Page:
The second is the fact that the distinction between le/les and lo/la/los/las is not governed by choice of verb alone, but also, in many cases, by the speaker's subjective assessment of the status of the person or thing affected by the verb, or by other considerations of context. Since a grammar book cannot easily account for context, abstract rules about these pronouns are of limited value.

    One can easily challenge the traditional rule that lo/la is the pronoun of the 'direct object', and le the pronoun of the 'indirect object'. In both of the following sentences 'her' is the direct object of 'flattered': (a) "He flattered her" (b) "The joke flattered her". Consequently we expect the Spanish translation to be "El la halagó" and "La broma la halagó" - and this indeed is what many native speakers accept. However, most seem to prefer "La broma le halagó".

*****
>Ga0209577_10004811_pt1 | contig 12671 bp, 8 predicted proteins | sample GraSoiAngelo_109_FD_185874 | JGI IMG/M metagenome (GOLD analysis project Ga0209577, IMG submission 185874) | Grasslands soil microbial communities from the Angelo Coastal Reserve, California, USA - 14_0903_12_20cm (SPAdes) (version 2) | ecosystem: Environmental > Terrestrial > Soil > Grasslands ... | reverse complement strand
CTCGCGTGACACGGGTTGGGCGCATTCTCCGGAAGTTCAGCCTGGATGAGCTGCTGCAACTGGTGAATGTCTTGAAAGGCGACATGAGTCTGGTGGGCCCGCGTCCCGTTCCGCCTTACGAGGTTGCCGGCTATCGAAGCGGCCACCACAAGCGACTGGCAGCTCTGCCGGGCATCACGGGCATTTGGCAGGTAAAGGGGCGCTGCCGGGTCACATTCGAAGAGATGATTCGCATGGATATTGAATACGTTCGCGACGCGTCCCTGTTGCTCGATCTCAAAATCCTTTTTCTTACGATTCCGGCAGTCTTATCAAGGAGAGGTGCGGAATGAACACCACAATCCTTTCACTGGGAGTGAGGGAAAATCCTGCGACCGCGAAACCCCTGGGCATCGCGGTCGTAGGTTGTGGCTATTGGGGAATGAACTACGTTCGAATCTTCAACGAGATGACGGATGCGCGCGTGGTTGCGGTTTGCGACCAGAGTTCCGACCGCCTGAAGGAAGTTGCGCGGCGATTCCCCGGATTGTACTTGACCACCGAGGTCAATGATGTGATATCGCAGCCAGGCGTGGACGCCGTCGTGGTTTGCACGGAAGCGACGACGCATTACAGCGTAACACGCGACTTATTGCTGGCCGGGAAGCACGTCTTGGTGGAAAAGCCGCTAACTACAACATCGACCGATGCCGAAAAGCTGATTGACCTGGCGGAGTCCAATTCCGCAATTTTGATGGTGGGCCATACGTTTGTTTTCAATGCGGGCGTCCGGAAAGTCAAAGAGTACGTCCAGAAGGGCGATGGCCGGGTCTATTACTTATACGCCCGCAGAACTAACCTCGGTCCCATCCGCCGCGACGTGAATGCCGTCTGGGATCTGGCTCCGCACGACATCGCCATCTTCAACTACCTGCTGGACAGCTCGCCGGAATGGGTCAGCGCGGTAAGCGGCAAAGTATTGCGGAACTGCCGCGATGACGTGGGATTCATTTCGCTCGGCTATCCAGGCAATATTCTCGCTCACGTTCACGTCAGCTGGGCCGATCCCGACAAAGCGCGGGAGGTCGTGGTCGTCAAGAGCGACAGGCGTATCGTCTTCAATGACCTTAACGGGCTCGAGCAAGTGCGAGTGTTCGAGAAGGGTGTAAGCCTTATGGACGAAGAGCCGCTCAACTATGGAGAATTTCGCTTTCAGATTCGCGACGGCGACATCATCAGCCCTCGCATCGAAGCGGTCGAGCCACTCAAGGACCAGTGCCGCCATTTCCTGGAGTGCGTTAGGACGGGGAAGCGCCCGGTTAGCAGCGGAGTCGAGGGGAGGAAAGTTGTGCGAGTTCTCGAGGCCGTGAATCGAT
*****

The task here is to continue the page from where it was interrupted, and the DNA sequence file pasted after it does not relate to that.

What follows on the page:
The picture is complicated by the fact that schools in the Hispanic world normally use Latin grammatical terms and teach that 'le' is the pronoun of the 'objecto indirecto'. As a result, educated native speakers are often uncertain about their own usage and condemn constructions which are instinctively produced by good speakers and writers everywhere.
  16. globos Senior Member

    Chicago, IL
    English USA
    I stumbled on, fortunately, Butt & Benjamin at the book store. As for other grammar books that are simple to understand, yet complete in their definition, I have not come across any others. Thanks for your recommendation of "Spanish/English Contrasts: A Course in Spanish Linguistics", by Stanley Whitley. I'm going to get it.
    Last edited: Dec 15, 2012